We went back to our original field trip transportation: the bus. We walked less than half a block to catch the 102 to the end of the line. Evan likes to wave at all the bus drivers that stop at the terminal. It’s near the airport, so bus lines from all over the SoCal area stop there.
Our regular bus driver wasn’t driving today. I alway keep a loaded TAP card just in case, since I know now that this will be a thing for me and Evan until he’s ready for a new adventure. I paid fare for myself, and the new driver gave me the nod to let me know that Evan could ride gratis.
Evan floated to a window seat and I sat beside him. He smiled as the bus pulled away and our excursion began. He chuckled as the deep voice that tells riders to watch their step when exiting the bus boomed over the speaker. He likes to mimic it when he plays bus with his blocks at home. He will build a whole station with wood and imagination, complete with passengers, on the glass coffee table in our living room. I think his dream occupation at this age has got to be a bus driver.
We’re on our way back home. He has a cough that’s persisted all week, along with a low grade fever. I figured that it was better to wrap him up and take him out than to disappoint the young man who earned this field trip for having a great week
Lawrence Evan Dotson was born in Los Angeles, California. He decided early in life that he wanted to tell stories. He was a character who could entertain his two older sisters by staging his own version of a church radio broadcast that they would listen to on Sunday nights. His desire to perform followed him through grade school, and in his senior year of high school, a UCLA professor scouted and urged Lawrence to major in theater. Lawrence felt convicted to follow in the footsteps of his father, so instead of declaring Theater Arts as a freshman, he went in undeclared to sit out for a spot in the highly competitive Engineering Department. It only took one calculus class to convince Lawrence that Theater Arts was his calling and that he was going to achieve his goal of being recognized for his talents. While attending UCLA, he combined his interests in art and music and was one of the founders of the UCLA Jazz and Reggae Festival. He was on the Student Committee for the Arts, which put on the Jazz at the Wadsworth Series in conjunction with KKGO FM.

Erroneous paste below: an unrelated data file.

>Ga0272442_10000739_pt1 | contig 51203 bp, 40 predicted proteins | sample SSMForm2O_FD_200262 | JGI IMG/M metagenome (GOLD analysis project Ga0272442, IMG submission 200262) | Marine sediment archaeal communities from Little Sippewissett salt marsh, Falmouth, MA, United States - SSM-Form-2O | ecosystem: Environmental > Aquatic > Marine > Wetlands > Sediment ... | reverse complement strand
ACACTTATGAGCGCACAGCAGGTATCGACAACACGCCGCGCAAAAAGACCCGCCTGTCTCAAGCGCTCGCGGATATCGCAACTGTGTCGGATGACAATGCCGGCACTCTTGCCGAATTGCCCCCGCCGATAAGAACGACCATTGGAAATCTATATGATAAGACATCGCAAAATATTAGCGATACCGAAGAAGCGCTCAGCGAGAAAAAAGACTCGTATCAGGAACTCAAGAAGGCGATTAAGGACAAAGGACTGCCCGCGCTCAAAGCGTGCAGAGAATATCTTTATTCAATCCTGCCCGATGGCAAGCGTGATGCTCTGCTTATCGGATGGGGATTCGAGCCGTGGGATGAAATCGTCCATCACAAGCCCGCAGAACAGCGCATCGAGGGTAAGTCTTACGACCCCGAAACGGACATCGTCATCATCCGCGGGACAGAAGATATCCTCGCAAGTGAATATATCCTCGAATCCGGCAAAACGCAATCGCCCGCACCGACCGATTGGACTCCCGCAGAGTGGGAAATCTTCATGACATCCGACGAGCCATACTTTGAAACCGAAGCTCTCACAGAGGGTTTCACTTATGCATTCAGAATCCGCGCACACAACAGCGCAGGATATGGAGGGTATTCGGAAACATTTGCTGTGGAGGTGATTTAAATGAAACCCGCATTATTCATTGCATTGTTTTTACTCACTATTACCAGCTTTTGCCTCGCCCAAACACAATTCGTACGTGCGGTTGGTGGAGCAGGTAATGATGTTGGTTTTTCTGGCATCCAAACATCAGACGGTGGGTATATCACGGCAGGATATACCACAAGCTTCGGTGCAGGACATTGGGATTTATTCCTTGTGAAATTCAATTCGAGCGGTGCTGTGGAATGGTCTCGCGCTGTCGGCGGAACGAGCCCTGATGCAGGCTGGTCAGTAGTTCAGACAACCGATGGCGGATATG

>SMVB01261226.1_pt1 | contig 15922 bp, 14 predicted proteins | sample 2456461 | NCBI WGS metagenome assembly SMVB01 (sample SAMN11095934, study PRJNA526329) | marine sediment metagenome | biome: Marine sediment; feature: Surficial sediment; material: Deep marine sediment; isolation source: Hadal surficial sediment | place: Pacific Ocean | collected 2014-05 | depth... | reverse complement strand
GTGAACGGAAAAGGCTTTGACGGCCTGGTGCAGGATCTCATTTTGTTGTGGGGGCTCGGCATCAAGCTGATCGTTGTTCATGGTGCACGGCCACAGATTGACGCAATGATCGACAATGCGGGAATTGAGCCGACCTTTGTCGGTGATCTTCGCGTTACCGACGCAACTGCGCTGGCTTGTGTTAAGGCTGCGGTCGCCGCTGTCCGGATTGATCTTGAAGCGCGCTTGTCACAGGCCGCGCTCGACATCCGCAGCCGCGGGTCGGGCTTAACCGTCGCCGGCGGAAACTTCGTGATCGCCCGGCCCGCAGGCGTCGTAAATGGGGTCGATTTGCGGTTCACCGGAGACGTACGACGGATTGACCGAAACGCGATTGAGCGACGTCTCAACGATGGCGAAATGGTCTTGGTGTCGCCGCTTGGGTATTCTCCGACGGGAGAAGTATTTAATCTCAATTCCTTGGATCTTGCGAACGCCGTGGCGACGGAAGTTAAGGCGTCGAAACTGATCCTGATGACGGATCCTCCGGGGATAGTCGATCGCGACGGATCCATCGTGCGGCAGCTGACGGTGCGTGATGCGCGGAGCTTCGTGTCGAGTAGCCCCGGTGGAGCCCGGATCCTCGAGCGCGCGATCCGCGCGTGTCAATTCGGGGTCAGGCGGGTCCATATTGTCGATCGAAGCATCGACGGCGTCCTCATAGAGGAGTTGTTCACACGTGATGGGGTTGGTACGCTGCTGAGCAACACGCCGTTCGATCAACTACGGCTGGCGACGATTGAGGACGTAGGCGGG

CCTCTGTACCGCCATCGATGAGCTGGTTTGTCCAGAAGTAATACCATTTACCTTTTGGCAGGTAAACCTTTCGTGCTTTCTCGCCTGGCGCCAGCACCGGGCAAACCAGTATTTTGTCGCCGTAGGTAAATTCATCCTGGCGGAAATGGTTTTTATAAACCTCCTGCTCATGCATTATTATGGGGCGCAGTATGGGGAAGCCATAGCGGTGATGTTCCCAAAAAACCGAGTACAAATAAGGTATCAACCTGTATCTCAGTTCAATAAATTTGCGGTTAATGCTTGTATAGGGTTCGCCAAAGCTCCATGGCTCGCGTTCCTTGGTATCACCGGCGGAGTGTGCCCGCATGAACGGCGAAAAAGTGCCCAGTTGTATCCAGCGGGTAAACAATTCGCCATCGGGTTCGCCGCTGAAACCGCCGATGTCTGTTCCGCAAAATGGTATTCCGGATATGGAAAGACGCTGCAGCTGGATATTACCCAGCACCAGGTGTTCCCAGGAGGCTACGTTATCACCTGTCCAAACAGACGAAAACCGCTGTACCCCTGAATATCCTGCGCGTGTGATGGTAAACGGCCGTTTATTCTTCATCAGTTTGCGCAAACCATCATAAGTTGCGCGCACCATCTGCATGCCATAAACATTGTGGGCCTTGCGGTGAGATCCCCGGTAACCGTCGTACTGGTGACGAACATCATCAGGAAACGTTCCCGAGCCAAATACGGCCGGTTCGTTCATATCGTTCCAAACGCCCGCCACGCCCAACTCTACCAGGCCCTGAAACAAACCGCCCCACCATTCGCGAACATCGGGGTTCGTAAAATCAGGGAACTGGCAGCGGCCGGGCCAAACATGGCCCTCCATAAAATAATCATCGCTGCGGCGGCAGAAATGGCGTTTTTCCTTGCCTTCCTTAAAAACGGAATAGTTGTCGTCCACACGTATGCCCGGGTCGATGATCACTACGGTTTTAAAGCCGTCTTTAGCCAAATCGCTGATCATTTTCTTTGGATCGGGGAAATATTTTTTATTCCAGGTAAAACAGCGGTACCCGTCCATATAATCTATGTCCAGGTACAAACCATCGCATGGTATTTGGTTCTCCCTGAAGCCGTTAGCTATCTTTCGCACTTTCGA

Lawrence became more aware of social justice issues affecting the African American community on campus and became active in organizations that promoted positive change. He collaborated with students from other majors and formed the African Theater Collective, which promoted and produced plays from the African Diaspora. That action inspired a performance protest demanding the hiring of more black professors in the Theater Department, and tenure for longtime Professor, Dr. Beverly J. Robinson. The performance was based upon the subject matter that Dr. Robinson taught: the procession of the Black Theater experience in America as depicted through the development of the African slave from the plantations, to the pulpit, to the stage.
Blessed with a wealth of knowledge and a rich experience from the University, Lawrence graduated and landed a job as an actor with University Express, an outreach program managed by a former student of Dr. Robinson. The troupe performed plays at Middle and High Schools that stressed the importance of continuing education. The job allowed him enough time to go on auditions, but after a year Lawrence burnt out on the acting treadmill. He met an editor for an underground Hip Hop magazine called No Sellout in 1991. Lawrence had his first article published in the second issue, an interview with L.A. DJ Michael Mixxin Moor. Lawrence began writing under “Loupy D”, coined from a childhood nickname. He wrote articles, reviews and commentary, and conducted interviews with some of Hip Hop’s top entertainers like The Notorious BIG, Wu Tang Clan, Erykah Badu and many others until 2003.
In 2015, he earned an MFA in Creative Writing, after submitting a draft of a memoir based on his experiences growing up in post-Civil Rights Era Los Angeles. He's published an academic article, “Persona in Progression: A Look At Creative Nonfiction Literature In Civil Rights and Rap,” in Assay: A Journal of Nonfiction Studies. He also served a brief stint as the music editor for the online writing journal Drunk Monkeys.
In between writing stints, Lawrence has and continues to be an avid amateur photographer and independent film professional. He will be releasing books and videos of his work over time, just as soon as he figures out how to balance work life with the life of single parenting two sons.